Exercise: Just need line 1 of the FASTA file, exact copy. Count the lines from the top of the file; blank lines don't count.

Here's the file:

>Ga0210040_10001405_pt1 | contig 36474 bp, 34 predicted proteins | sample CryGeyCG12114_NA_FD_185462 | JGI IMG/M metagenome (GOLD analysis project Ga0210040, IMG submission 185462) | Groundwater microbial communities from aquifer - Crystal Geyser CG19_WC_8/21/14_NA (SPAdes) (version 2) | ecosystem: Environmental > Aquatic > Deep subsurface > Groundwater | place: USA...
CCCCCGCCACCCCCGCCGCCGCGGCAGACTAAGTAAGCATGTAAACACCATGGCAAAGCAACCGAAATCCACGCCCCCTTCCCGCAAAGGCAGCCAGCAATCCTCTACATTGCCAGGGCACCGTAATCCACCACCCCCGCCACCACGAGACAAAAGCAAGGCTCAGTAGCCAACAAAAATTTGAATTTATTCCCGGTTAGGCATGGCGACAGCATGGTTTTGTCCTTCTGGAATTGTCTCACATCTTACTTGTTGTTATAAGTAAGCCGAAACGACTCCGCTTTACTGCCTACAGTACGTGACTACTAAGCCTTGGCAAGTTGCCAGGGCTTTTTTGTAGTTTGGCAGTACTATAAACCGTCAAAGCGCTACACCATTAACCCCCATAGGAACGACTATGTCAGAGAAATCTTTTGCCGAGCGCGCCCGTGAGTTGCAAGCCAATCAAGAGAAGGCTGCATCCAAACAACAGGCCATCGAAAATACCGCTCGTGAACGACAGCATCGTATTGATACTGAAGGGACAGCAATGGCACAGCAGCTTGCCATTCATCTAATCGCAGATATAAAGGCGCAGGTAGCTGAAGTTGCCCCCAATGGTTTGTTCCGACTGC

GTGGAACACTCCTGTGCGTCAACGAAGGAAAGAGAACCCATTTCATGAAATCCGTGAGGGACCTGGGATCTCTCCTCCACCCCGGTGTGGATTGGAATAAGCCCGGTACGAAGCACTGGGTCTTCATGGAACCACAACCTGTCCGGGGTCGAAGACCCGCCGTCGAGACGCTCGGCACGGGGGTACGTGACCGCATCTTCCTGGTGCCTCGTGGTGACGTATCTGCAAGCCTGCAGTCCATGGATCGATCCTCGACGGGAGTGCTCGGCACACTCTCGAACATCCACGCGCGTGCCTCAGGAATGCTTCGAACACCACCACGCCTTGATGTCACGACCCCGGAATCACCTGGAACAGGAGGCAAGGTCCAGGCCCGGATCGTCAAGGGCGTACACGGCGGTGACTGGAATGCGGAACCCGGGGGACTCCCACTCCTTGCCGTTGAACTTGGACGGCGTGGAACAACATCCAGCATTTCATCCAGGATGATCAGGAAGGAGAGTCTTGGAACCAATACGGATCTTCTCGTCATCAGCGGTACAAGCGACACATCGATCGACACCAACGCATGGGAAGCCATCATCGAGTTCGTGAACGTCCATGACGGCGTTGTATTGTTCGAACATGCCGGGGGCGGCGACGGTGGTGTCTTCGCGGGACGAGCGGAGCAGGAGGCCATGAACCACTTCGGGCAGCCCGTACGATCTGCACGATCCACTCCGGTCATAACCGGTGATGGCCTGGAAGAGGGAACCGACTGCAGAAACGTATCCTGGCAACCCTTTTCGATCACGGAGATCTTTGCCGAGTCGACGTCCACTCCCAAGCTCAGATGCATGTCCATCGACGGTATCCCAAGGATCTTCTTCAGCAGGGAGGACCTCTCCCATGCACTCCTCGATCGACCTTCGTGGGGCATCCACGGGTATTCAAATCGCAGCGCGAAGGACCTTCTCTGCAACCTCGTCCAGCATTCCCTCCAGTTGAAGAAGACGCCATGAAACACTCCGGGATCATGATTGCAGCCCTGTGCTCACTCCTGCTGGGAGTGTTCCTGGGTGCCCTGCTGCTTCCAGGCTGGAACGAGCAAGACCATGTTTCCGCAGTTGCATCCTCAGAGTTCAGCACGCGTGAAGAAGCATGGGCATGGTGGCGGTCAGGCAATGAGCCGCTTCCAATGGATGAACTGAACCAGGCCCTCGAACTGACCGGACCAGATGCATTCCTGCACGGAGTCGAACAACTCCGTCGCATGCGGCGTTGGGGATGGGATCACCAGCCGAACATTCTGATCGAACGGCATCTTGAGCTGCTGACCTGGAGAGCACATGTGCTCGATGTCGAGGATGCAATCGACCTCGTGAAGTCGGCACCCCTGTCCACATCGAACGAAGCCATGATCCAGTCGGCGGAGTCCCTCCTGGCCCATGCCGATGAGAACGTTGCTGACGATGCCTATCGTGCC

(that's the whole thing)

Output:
>Ga0210040_10001405_pt1 | contig 36474 bp, 34 predicted proteins | sample CryGeyCG12114_NA_FD_185462 | JGI IMG/M metagenome (GOLD analysis project Ga0210040, IMG submission 185462) | Groundwater microbial communities from aquifer - Crystal Geyser CG19_WC_8/21/14_NA (SPAdes) (version 2) | ecosystem: Environmental > Aquatic > Deep subsurface > Groundwater | place: USA...